1994, PG-13, 99 min. Directed by Ben Stiller. Starring Ben Stiller, Winona Ryder, Ethan Hawke, Janeane Garofalo, Steve Zahn, Swoosie Kurtz, Joe Don Baker, John Mahoney.
REVIEWED By Marc Savlov, Fri., Feb. 18, 1994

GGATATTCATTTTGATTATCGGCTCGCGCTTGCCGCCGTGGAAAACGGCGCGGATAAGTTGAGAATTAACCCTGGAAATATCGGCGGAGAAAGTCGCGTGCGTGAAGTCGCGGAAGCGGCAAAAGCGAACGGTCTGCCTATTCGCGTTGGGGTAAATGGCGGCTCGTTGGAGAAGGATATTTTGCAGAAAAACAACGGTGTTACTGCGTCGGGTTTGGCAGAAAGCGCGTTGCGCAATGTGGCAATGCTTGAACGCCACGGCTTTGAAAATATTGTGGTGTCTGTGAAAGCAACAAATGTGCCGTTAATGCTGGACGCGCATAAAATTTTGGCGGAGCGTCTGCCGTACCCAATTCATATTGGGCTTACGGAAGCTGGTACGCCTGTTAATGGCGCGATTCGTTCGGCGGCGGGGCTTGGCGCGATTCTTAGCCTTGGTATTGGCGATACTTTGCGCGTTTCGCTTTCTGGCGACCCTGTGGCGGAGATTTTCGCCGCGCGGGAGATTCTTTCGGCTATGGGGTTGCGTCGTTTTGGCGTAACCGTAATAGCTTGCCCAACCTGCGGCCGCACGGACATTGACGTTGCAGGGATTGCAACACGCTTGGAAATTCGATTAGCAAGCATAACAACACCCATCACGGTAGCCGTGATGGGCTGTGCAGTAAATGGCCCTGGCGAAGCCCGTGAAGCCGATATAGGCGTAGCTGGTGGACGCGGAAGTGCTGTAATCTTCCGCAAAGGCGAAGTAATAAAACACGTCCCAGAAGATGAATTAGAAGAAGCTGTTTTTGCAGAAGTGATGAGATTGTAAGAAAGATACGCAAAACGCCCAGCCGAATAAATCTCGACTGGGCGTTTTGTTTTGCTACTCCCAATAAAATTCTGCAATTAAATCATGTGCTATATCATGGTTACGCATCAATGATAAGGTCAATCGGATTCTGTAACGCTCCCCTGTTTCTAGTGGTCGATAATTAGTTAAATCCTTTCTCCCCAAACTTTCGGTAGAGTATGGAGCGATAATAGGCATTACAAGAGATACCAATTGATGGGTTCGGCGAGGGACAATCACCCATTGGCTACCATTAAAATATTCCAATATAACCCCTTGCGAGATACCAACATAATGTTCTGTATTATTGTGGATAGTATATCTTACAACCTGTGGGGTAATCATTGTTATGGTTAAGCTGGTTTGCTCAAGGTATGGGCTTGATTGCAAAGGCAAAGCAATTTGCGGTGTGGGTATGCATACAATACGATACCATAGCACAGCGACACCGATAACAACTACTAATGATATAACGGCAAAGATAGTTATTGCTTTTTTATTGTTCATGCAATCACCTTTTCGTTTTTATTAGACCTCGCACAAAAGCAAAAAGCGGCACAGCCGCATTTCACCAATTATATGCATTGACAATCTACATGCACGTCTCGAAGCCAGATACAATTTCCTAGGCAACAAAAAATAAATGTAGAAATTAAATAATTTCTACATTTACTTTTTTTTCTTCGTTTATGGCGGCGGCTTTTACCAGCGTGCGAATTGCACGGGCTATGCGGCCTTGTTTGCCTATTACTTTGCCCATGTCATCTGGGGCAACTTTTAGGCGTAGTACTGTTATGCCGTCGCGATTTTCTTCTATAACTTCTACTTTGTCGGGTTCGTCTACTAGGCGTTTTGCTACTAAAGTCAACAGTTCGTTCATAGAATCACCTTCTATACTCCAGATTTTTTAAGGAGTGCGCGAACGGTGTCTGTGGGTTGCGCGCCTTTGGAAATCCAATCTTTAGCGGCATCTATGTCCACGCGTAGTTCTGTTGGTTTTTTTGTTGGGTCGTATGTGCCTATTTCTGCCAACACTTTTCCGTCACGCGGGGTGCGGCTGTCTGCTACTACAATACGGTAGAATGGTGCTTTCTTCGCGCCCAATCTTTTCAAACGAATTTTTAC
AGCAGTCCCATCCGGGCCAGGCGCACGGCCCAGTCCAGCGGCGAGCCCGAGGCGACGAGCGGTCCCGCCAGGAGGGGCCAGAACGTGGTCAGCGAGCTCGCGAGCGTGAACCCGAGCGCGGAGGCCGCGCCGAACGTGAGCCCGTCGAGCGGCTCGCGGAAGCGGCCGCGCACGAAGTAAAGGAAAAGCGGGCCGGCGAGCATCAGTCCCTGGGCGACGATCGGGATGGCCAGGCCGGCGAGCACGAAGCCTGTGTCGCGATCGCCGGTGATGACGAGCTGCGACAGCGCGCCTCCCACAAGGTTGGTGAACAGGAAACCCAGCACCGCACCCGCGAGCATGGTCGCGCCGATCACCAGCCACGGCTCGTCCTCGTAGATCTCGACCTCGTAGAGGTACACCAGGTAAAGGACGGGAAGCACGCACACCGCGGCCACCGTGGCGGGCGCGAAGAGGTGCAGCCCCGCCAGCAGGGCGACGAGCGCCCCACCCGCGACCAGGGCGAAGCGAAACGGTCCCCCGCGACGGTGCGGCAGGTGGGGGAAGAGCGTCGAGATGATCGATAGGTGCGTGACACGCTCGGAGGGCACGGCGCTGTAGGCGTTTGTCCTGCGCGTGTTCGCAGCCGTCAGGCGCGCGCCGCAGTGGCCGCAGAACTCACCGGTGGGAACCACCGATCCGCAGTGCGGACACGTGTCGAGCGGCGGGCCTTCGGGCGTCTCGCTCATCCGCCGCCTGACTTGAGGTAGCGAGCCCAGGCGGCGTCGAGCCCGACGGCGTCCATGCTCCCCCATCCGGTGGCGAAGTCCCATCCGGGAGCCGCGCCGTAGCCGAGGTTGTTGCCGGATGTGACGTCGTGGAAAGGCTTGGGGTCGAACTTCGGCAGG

I guess if we have to have another movie about the angst-ridden twenty-something Gen X-ers, Ben Stiller is the guy to do it. After the unwarranted cancellation of his brilliant Fox TV show, Stiller has managed to make the leap to full-fledged filmmaker with apparent ease. He delivers this savvy, on-target glimpse into the lives of four young Houstonians that makes Cameron Crowe's recent Singles look like a tame also-ran. Like a lot of people in their mid-twenties, I find the increasing swell of marketing campaigns and pigeonholing off-putting, if not outright disturbing. Reality Bites taps into that annoyance and uses it as a springboard for a romantic comedy that often seems startlingly real. It's graduation day, 1994, and four friends gather under the video gaze of Lelaina (Ryder), the class valedictorian and aspiring documentarian who's currently holding down a makework job at the local access TV station, thanklessly production-assisting her butt off for the unctuous host of a Houston morning show, Good Morning, Grant! Her pals Troy (Hawke), Vickie (Garofalo), and Sammy (Zahn) are a motley collection of Gen X misfit/archetypes, a musician/slacker, an oversexed Gap manager, and an emerging homosexual, respectively. Most of the time, Lelaina spends her time trading barbs with Troy (whose band has the coolest name yet, “Hey, That's My Bike”) and skirting precariously around the edge of the Big L. When she (literally) runs into semi-slick TV producer Michael (Stiller) and sets in motion the process of romantic entanglement, Troy finds himself acting like a jealous boyfriend and frantically trying to get his life in order before he loses out for good. Behind all the romantic trappings of Reality Bites are a multitude of day to day truisms that most twentysomethings will instantly identify with: Big Gulps, The Gap, HIV screenings and the omnipresent fear of AIDS, Conjunction Junction, etc. It's Stiller's knowledgeable use of these smaller touches that (along with the excellent cast -- it's great to see Winona relinquishing period gowns and back where she can do some real damage) pushes the film along a solid, fresh line and toward its admittedly Hollywood conclusion. Stiller and company imbue their film with an honest, sarcastic wit that's all too familiar: apparently, somebody's been filming our lives. Does this mean we'll all be getting royalties?